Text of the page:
Many felt it was just the sliver of land that I mentioned above and nothing more. If this was the case, then the proposed firing ranges the military plans to put on the bluff above Pågat could be more palatable, since the cave and cliff area so many know would fall on the edge, rather than the center of the surface danger zones, or the areas where there is a chance a stray bullet may land.

In response to this assertion, I and members of the group Halomtåno’ explored the area north of the assumed location of Pågat to see what we could find. Further north we found more latte and more lusong, and other artifacts such as pottery. As we moved further up the coast, we found pieces of shell tools such as higam or adze heads and even an acho achuman, a very ingenious device that ancient Chamorros used to train fish, making them easier to be caught later.

At the furthest northern point of Pågat is an area aptly called Pågat Point, which is, in my mind, the most beautiful section of all in Pågat. In the jungle cliffs we found small caves with pottery shards. And when you reach the ocean cliffs at Pågat Point, you find a lamasa, a natural table-like walkway at the water’s edge. The lamasa extends for what seems like a mile, and is for the most part safe and flat, although it can be dangerous, as its low level can make it easy for a rogue wave to appear and sweep you down into the deep blue sea.

This is something we learned firsthand; so if you ever visit this area, please be careful when the lamasa narrows. Despite the danger, the view there is breathtaking. From the jagged limestone cliffs you can face north and the cliffs of Yigo will look particularly majestic.

If you would like to learn more about Pågat and the artifacts or cultural significance I’m describing, by all means, join us on our Heritage Hike on June 25. We’ll be meeting at the Pågat trailhead on the Back Road to Anderson at 9 a.m.

For more information, head to http://www.weareguahan.com/
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http://mvguam.com/index.php?option=com_content&view=article&id=18553:-beyond-pagat&catid=50:when-the-moon-waxes-by-michael-bevacqua&Itemid=97


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Pacific News Center
Navy Seeks 90 Day Stay in Pågat Firing Range Lawsuit: Preservation Trust Opposed
Kevin Kerrigan

Wednesday, 15 June 2011

Guam - The Navy has asked the Hawaii District Court for a "voluntary remand," and stay, in the lawsuit over the Pågat firing range so they can complete an ongoing "review and analysis." But the Preservation Trust and "We Are Guahan" are opposing the request unless public input is allowed.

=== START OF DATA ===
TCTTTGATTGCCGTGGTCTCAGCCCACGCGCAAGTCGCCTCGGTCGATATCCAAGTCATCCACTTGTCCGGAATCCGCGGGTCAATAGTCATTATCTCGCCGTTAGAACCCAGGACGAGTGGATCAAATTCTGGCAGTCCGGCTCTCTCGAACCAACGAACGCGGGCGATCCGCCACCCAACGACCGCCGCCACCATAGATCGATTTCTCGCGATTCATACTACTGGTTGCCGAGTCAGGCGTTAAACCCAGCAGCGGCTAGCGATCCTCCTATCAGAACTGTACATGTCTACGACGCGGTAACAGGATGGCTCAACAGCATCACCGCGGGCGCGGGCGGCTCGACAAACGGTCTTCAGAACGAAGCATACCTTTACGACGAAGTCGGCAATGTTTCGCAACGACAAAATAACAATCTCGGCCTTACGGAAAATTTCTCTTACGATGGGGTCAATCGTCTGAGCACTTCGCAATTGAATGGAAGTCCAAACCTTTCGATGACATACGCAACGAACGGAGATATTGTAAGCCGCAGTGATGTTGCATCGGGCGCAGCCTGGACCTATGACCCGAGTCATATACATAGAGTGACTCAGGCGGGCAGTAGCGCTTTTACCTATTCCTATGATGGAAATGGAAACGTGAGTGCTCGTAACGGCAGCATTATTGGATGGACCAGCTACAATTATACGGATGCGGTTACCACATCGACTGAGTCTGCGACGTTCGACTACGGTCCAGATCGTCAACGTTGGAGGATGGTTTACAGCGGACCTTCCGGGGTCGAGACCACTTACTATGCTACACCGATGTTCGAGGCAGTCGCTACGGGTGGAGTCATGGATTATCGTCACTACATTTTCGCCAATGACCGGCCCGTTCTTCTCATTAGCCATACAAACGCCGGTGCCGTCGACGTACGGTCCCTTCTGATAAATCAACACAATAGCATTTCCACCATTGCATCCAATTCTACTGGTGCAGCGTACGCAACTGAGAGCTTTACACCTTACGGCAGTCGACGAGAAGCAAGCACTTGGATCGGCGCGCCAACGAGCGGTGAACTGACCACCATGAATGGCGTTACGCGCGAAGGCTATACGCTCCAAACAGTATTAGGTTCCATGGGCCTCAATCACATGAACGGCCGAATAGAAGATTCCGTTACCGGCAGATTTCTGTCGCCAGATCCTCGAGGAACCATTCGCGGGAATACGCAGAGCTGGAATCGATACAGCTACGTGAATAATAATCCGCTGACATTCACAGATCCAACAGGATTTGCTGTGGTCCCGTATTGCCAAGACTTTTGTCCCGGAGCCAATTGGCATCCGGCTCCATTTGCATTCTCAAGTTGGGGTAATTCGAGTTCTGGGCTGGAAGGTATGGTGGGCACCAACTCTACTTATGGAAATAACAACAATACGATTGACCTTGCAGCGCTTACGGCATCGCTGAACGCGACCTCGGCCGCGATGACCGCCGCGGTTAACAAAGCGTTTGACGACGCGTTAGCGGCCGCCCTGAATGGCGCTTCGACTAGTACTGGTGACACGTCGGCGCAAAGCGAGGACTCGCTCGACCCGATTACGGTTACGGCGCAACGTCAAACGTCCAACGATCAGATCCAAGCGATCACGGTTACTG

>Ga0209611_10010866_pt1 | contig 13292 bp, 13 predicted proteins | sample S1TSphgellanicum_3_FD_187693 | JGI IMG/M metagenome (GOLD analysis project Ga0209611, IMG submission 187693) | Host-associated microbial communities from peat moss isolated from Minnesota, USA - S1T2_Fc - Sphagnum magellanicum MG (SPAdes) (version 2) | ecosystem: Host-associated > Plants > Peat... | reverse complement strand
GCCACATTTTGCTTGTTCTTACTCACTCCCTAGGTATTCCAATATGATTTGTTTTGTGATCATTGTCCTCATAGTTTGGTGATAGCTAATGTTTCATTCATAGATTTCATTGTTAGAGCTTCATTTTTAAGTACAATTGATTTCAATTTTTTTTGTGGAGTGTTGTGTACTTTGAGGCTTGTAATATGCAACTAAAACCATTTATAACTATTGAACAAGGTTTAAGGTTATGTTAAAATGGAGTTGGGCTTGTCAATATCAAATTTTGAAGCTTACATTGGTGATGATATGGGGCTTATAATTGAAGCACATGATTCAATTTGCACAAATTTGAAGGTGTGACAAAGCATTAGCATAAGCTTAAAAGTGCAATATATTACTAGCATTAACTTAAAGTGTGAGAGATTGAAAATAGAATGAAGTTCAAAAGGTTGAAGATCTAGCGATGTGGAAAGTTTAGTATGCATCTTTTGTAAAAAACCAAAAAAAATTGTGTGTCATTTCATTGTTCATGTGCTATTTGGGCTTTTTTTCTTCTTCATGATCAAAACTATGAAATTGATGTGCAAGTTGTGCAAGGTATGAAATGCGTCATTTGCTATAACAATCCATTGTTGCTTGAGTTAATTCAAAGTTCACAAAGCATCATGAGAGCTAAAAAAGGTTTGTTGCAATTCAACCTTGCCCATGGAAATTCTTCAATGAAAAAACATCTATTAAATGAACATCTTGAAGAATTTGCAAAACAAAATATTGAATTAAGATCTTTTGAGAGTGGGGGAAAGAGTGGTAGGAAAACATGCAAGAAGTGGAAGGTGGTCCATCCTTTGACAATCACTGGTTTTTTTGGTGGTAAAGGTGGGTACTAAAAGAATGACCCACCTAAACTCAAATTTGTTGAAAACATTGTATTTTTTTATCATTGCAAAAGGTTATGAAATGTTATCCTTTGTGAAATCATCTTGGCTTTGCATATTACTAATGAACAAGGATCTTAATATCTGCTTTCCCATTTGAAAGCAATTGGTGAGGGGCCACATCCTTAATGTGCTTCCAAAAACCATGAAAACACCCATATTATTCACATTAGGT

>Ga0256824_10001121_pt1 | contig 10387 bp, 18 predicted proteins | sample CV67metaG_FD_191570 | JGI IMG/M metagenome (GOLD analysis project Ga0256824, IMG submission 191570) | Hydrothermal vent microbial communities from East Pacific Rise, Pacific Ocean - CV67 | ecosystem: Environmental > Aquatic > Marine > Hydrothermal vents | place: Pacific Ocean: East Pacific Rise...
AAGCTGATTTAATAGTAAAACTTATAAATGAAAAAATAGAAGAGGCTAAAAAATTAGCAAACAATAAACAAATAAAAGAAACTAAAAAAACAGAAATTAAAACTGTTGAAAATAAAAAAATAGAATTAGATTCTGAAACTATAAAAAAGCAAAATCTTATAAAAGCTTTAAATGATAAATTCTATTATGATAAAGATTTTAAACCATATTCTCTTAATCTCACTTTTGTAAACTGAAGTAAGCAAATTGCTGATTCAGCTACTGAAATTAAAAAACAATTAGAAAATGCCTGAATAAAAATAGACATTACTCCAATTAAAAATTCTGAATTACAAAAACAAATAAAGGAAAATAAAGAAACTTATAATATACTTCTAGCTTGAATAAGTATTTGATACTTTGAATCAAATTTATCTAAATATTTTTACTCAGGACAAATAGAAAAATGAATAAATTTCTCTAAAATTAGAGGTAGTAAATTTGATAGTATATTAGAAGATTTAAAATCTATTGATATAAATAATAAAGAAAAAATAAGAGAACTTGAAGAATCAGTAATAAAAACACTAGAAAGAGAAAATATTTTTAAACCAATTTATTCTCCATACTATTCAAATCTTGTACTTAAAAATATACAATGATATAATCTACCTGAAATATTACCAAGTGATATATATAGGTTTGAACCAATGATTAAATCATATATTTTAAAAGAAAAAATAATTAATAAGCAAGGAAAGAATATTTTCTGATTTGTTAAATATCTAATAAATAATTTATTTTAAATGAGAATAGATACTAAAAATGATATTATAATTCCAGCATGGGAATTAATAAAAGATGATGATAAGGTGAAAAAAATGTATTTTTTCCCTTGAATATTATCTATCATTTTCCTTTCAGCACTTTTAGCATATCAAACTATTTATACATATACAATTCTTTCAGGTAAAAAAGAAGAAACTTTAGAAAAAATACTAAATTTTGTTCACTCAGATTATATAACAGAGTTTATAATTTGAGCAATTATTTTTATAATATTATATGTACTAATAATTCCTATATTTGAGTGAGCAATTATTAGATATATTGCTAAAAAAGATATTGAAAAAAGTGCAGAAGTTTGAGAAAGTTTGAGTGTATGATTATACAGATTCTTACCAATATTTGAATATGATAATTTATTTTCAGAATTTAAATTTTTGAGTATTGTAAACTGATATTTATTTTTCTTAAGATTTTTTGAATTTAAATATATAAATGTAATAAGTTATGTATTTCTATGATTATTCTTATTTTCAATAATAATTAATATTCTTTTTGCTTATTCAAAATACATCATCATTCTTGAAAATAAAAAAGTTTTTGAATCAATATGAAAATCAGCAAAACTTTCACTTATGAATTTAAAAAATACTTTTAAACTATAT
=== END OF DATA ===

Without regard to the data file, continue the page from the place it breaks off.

The Navy wants the Court to stay all deadlines and proceedings for 90 days or to issue an administrative closure, "which would have the effect of closing the case during the remand, but permit the plaintiffs to reopen the case for cause thereafter."

During that period, the Navy says it will conduct "an assessment to determine whether application of a technical solution ... could minimize the physical footprint of the training range complex" at Pågat. The Navy would then prepare a Supplemental Information Report (SIR) and from that decide whether to prepare a supplemental NEPA report on the firing range complex "before making a final decision regarding the specific site for the live-fire training range complex."

The Navy argues, that until they reach a decision on where the firing range complex will be located, there is nothing for the court to decide.

"Contrary to the plaintiffs’ allegations ... the defendants have not taken a final agency action with respect to the selection of a site ... Absent final agency action on site selection ... there is no basis for judicial review of the claims alleged in the Complaint, all of which pertain exclusively to the location of the training range site."

The Navy also points out that the result of their review could be "the issuance of a decision to which the plaintiffs would not object."

READ the Navy's request for a voluntary remand

But the plaintiffs, the Preservation Trust, "We Are Guahan", and others, state in their response that they "oppose this attempt to reopen and bolster the deficient administrative record unless certain safeguards -- particularly public involvement -- are built into the remand process.